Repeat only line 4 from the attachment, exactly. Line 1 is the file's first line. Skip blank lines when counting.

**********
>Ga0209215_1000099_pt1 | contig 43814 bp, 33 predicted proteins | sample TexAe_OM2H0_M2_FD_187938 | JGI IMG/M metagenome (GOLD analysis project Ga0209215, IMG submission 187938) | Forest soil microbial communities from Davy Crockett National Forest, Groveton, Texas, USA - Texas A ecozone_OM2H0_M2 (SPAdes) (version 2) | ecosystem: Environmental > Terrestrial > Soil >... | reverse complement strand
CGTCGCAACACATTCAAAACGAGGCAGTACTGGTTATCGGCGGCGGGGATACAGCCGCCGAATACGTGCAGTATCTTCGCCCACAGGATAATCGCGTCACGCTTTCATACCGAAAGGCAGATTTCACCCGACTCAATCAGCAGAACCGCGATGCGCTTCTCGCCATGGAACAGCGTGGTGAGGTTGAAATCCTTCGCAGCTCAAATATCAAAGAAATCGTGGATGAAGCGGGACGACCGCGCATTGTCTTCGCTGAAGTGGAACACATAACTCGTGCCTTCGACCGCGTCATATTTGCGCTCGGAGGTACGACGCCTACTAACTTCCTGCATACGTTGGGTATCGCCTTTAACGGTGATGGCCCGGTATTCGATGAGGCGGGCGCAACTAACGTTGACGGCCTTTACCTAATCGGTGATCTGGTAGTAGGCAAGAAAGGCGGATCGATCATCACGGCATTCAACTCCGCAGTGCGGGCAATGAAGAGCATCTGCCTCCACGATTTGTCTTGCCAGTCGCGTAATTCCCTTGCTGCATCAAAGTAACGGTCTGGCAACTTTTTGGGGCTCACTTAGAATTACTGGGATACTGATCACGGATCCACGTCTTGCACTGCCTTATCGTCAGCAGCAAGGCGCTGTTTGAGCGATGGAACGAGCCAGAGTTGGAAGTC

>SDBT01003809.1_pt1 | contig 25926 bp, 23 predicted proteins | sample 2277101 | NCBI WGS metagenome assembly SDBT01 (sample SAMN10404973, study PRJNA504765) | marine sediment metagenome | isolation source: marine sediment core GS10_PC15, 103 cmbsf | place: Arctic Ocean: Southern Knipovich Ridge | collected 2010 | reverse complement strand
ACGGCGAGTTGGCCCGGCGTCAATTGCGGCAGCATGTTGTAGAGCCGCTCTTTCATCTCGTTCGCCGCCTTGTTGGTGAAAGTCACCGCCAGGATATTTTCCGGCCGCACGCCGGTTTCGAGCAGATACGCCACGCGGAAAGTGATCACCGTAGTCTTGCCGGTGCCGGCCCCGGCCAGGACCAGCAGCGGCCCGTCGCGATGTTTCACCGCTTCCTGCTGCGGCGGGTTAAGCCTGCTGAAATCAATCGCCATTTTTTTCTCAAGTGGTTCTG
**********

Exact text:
ACGGCGAGTTGGCCCGGCGTCAATTGCGGCAGCATGTTGTAGAGCCGCTCTTTCATCTCGTTCGCCGCCTTGTTGGTGAAAGTCACCGCCAGGATATTTTCCGGCCGCACGCCGGTTTCGAGCAGATACGCCACGCGGAAAGTGATCACCGTAGTCTTGCCGGTGCCGGCCCCGGCCAGGACCAGCAGCGGCCCGTCGCGATGTTTCACCGCTTCCTGCTGCGGCGGGTTAAGCCTGCTGAAATCAATCGCCATTTTTTTCTCAAGTGGTTCTG